By the end of World War Two, the CPR had lost a total of 12 ships to enemy fire. When Beaverhill and Empress of Russia -- lost to accidental stranding and fire -- were added, the total came to 14 out of their original 22 ships. There were only 8 survivors, and two of them -- the liners Montcalm and Montclare, had been purchased by the Admiralty in 1942, and did not return to their pre-war routes. When the totals were all tallied, the CPR ended up having the largest property loss of any private company within the Allied countries.

CPR ships and men had made significant countributions to the war effort. CPR passenger liners carried hundreds of thousands of troops, as well as evacuees of all ages, prisoners of war, wounded combatants, and equipment and supplies. They sailed all over the world and took part in landings at Spitzbergen, Madagascar, Casablanca,and Sicily. One liner, the graceful Aorangi, acted as a hospital ship and engine repair shop for more than 1200 vessels during the Invasion of Normandy. Another, the plucky Duchess of Bedford, managed to sink a U-boat in the North Atlantic in 1942 -- an amazing feat for a troopship and a great tribute to her skilled gunners! CPR's "Beaver" freighters played a vital role in the early years of the Battle of the Atlantic and delivered over five hundred thousand of tons of equipment and supplies to Britain. In addition to CPR's own ships, the company also managed and operated a number of other ships for the British Ministry of War Transport (MOWT). These included a variety of British "Empires" and new Canadian-built "Parks" which along with the Canadian-built "Forts" and American-built "Liberty Ships" were so essential to replacing U-boat losses. Over the course of the war, 85 CPR marine employees won decorations for gallantry or were mentioned in dispatches. Some were wounded. 236 were killed. Others suffered years of maltreatment in barbaric Japanese prison camps. Certainly these brave men and their gallant ships played a vital role in winning the war, and they deserve to be remembered by us all.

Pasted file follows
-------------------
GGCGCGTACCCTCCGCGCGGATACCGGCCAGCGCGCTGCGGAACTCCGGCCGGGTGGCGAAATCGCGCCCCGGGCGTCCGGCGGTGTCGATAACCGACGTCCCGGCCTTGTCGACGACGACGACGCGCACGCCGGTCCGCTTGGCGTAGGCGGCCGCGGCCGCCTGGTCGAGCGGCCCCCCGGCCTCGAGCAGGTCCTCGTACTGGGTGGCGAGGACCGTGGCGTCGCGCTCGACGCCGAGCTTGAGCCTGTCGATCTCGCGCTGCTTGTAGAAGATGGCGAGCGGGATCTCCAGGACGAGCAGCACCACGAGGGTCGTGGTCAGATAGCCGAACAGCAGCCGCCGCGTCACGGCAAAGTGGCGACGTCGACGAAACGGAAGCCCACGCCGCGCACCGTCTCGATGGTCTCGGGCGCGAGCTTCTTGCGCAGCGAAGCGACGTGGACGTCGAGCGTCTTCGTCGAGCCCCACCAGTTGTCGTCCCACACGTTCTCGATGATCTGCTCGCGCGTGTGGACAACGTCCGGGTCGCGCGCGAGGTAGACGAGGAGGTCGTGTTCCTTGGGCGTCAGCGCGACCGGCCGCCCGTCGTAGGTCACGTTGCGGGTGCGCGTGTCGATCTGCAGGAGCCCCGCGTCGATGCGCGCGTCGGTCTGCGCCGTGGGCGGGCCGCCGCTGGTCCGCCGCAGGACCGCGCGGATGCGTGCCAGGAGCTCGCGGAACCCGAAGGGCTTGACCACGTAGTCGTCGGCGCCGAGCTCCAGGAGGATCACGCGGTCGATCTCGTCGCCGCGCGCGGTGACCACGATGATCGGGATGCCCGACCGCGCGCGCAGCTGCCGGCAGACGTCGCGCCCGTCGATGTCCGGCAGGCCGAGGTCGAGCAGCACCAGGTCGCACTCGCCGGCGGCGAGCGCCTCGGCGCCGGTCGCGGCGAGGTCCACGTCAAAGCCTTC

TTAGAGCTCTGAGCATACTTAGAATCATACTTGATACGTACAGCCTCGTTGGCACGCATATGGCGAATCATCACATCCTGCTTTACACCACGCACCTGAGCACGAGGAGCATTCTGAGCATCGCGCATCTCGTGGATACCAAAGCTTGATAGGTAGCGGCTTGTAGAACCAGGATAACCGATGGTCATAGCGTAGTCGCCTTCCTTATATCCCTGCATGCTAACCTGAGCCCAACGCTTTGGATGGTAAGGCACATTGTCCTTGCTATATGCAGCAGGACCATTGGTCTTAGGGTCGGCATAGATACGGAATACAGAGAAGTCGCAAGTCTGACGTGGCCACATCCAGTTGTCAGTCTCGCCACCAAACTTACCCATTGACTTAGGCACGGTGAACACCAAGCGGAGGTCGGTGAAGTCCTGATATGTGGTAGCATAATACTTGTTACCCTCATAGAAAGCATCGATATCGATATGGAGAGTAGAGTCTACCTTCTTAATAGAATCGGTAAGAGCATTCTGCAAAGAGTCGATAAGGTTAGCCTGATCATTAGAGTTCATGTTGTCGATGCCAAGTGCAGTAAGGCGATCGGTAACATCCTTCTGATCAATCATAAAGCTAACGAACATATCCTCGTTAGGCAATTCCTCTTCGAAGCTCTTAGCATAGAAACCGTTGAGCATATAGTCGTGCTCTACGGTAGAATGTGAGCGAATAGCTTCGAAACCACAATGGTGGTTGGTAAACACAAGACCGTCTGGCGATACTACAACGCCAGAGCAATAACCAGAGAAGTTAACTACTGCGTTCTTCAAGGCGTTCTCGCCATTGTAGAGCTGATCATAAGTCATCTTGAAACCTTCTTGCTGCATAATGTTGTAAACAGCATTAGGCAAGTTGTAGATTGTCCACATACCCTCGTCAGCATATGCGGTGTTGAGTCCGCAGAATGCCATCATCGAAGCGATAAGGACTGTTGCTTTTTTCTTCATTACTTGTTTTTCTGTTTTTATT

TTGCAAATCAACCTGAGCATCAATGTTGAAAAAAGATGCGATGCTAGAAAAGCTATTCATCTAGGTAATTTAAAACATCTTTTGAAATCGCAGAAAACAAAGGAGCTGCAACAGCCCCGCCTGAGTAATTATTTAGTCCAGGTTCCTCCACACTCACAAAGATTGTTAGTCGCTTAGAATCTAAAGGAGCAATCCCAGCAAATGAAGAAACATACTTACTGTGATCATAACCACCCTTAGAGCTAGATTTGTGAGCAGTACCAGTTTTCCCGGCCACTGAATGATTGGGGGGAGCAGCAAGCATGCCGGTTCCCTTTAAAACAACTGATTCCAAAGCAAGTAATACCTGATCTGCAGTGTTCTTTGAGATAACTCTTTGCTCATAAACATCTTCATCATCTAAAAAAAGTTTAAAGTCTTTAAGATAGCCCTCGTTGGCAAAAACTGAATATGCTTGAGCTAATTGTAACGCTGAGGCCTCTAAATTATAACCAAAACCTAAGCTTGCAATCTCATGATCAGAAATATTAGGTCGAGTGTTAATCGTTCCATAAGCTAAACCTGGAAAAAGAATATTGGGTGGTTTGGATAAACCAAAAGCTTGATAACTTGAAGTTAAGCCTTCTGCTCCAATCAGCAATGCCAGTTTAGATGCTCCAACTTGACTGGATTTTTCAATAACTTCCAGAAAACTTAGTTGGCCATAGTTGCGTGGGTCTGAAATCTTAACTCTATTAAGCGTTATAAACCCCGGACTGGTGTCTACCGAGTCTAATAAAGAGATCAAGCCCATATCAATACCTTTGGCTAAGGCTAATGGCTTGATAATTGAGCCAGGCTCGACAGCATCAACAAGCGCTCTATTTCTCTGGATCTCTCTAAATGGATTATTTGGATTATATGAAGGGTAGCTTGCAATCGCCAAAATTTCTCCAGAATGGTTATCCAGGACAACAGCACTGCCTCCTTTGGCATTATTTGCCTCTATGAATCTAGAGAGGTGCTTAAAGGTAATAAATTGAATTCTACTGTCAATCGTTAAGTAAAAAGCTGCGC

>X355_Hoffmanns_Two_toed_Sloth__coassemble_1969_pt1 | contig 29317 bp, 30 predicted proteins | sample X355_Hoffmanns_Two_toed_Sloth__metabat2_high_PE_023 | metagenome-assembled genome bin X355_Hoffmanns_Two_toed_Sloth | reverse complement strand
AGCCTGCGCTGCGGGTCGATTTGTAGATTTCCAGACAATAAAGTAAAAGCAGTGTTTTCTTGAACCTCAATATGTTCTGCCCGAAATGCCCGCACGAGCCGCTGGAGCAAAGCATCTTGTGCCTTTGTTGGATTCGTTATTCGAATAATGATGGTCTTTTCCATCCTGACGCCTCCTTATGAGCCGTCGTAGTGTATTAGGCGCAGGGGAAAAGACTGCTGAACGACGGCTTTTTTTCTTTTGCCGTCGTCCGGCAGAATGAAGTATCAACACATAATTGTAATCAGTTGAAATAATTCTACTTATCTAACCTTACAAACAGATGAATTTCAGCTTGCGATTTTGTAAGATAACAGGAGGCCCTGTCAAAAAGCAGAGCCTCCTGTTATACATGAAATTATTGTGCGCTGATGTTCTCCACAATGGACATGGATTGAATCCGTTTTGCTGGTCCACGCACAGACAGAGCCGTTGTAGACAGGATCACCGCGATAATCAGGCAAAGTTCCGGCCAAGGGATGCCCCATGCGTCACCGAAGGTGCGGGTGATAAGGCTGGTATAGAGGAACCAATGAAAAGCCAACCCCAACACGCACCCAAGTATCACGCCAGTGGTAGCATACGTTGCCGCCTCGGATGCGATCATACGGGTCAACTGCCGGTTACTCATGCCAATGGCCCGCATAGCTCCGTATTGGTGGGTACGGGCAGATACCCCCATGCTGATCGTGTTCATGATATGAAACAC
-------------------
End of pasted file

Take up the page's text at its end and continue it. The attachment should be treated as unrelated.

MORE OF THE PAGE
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This page has been written by Maureen Venzi and it is part of the Allied Merchant Navy of WWII website.